West Midlands PCC opens doors to ex-offenders

West Midlands police and crime commissioner (PCC) David Jamieson has become the first in the country to sign up to a campaign that removes the need for people to say if they have a criminal record on job applications.

Sep 26, 2019
By Tony Thompson
PCC David Jamieson

He says those with prior convictions applying for positions in the office of the PCC will first be assessed on their ability to do the job before their criminal history is considered.

It is first public sector organisation in the West Midlands to sign up to the Ban the Box campaign, founded by the group Business in the Community, which removes the need to tick a box confirming a criminal history. Mr Jamieson joins more than 125 employers, including the Civil Service, Boots and Virgin Trains, in allowing ex-offenders to compete for jobs in a bid to bring down the £15 billion a year cost of reoffending.

Assistant PCC Waheed Saleem explained: “By banning the box we can create more opportunities for ex-offenders and make sure that they aren’t stigmatised by an application form. We know that being in work reduces the chance of reoffending considerably which is why I am supporting this campaign.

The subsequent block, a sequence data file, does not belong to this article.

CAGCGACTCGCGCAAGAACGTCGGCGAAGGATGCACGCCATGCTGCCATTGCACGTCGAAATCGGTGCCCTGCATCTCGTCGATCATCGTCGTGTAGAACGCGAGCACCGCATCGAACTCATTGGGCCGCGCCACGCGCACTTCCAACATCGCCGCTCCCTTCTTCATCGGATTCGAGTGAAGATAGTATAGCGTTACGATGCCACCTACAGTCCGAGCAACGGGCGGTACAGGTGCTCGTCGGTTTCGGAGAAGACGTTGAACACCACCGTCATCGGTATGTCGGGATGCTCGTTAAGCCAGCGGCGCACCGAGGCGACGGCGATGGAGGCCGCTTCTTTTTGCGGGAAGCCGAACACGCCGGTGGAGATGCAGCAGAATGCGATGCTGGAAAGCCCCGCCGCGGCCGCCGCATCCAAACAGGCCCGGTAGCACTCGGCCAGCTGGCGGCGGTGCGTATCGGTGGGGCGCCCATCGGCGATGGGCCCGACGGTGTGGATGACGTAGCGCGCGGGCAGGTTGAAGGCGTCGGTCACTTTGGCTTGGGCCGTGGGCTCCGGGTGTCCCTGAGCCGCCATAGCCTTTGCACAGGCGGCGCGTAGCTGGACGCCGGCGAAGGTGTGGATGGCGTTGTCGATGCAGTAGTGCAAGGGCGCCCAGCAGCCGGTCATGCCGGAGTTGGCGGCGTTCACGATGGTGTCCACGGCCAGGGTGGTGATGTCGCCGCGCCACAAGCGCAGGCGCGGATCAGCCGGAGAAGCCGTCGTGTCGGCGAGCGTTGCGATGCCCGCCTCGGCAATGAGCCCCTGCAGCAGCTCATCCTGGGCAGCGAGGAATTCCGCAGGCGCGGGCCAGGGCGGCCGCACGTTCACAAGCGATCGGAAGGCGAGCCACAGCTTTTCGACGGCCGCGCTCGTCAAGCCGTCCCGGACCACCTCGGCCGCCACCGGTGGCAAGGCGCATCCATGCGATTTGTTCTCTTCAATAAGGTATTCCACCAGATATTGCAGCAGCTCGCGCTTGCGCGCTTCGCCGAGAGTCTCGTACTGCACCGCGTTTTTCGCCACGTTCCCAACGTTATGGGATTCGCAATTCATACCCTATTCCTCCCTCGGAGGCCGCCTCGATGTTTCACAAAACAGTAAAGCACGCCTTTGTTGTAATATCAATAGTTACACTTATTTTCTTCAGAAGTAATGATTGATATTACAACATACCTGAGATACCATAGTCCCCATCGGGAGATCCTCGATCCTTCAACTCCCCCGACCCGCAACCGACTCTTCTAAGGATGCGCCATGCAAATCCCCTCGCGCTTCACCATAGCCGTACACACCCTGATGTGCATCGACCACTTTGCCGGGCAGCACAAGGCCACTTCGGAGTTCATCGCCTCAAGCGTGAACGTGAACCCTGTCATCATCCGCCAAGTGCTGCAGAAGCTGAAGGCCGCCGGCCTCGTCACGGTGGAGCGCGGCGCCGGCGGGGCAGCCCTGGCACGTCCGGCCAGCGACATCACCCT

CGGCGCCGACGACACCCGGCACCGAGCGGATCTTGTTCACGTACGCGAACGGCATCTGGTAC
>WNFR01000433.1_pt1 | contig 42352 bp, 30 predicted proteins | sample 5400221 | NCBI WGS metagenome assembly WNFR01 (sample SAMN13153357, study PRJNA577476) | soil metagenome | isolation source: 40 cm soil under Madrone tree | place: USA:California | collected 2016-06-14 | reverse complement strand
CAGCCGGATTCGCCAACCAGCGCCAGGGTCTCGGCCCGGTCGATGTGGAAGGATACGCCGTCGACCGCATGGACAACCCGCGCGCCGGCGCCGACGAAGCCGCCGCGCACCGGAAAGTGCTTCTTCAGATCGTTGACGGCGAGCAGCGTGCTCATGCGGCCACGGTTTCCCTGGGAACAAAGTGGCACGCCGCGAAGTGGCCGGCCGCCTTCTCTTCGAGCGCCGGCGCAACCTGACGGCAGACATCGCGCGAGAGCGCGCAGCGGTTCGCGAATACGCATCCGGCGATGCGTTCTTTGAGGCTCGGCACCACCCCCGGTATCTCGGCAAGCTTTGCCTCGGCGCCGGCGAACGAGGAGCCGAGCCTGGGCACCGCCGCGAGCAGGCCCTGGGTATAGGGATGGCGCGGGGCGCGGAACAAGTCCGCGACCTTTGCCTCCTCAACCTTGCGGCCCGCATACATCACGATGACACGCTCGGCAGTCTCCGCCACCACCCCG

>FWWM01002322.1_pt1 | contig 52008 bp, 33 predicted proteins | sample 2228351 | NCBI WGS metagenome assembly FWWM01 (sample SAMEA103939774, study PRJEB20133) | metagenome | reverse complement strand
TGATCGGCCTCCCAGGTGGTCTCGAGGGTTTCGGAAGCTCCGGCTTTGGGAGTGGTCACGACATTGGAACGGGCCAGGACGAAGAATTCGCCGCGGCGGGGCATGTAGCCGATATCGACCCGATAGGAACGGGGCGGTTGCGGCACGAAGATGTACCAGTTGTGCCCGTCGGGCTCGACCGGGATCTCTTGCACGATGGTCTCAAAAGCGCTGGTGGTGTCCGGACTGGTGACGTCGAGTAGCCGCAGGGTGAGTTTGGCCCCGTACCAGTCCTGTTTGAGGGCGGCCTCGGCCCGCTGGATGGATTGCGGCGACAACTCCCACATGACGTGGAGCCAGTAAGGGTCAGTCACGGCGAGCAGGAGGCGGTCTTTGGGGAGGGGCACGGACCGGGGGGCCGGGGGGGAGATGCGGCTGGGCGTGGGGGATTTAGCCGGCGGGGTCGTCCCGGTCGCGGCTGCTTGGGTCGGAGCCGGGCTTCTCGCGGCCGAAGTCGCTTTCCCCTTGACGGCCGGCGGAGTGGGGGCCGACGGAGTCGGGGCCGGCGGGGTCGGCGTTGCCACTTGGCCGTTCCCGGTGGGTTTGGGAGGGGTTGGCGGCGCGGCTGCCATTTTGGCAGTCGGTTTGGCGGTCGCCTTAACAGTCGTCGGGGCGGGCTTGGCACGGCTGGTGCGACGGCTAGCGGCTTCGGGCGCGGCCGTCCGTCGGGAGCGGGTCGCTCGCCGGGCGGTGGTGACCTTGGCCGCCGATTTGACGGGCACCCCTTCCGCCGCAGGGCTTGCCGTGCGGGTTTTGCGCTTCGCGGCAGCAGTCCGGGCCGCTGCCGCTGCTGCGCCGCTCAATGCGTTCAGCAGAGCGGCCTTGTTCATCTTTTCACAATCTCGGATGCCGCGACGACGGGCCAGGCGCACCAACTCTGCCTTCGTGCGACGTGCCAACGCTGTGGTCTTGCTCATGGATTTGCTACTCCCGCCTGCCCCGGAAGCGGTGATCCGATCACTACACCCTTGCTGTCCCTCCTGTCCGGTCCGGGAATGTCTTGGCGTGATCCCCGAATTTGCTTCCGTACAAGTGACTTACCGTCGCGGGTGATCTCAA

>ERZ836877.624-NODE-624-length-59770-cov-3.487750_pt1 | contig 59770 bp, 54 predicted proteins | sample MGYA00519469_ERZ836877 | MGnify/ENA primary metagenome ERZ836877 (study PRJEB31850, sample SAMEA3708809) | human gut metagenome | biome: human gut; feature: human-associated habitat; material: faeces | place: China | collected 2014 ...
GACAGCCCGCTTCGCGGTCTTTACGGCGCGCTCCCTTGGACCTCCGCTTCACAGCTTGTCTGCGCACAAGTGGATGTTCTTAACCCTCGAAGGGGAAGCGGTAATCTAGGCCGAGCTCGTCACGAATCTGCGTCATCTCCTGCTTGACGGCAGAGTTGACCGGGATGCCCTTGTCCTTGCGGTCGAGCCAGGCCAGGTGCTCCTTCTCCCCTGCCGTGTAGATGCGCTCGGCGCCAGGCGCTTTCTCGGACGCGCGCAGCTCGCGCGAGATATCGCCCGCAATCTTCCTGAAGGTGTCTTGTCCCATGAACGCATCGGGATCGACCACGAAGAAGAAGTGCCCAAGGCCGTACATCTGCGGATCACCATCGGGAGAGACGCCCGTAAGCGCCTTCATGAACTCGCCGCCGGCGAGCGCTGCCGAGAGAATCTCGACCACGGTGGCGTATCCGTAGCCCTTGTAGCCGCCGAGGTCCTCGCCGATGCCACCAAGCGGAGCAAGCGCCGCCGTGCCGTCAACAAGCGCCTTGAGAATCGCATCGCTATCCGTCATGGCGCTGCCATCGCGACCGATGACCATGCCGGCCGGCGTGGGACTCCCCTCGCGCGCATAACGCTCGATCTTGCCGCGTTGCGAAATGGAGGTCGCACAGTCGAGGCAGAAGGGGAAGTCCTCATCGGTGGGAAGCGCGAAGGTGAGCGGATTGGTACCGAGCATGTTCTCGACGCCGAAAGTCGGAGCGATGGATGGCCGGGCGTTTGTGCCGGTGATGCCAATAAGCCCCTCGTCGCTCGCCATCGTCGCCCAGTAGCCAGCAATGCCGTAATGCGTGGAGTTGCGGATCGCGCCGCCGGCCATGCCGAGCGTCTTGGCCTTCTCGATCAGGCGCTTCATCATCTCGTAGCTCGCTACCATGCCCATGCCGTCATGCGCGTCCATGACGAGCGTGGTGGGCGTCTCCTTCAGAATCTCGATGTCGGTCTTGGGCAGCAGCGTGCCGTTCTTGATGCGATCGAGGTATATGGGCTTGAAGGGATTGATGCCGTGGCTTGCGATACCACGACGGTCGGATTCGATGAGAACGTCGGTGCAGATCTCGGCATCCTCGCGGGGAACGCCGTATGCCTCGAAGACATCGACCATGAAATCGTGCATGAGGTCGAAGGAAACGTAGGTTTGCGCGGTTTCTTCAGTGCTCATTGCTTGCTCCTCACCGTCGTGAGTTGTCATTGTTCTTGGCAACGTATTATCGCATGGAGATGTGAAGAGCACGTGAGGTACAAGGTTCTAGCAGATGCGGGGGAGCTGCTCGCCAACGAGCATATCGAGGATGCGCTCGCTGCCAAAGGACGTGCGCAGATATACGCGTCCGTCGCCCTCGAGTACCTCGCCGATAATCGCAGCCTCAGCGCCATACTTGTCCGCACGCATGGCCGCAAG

“The Office of the PCC has a history of supporting ex-offenders, through providing placements and working closely with the Longford Trust to give people another chance. We all have a responsibility to reduce crime and I will be continuing to call on businesses and other employers to do the same.”

Studies show that being in employment can reduce a person’s chance of reoffending by up to 50 per cent.

At his annual business summit in January, Mr Jamieson called on companies and public sector organisations to reach out and give a second chance to those who may have served time in prison to help break the cycle of crime.

Jessica Rose, Business in the Community’s campaign manager, said: “Two thirds of employers admit to discriminating against people with criminal records but the employers we work with recognise the skills and loyalty this diverse group of people can bring to their roles. Removing the barrier of a tick box can make all the difference to someone deciding to apply to your company or not and we need more forward-thinking employers to join the campaign to help stop the cycle of reoffending.”

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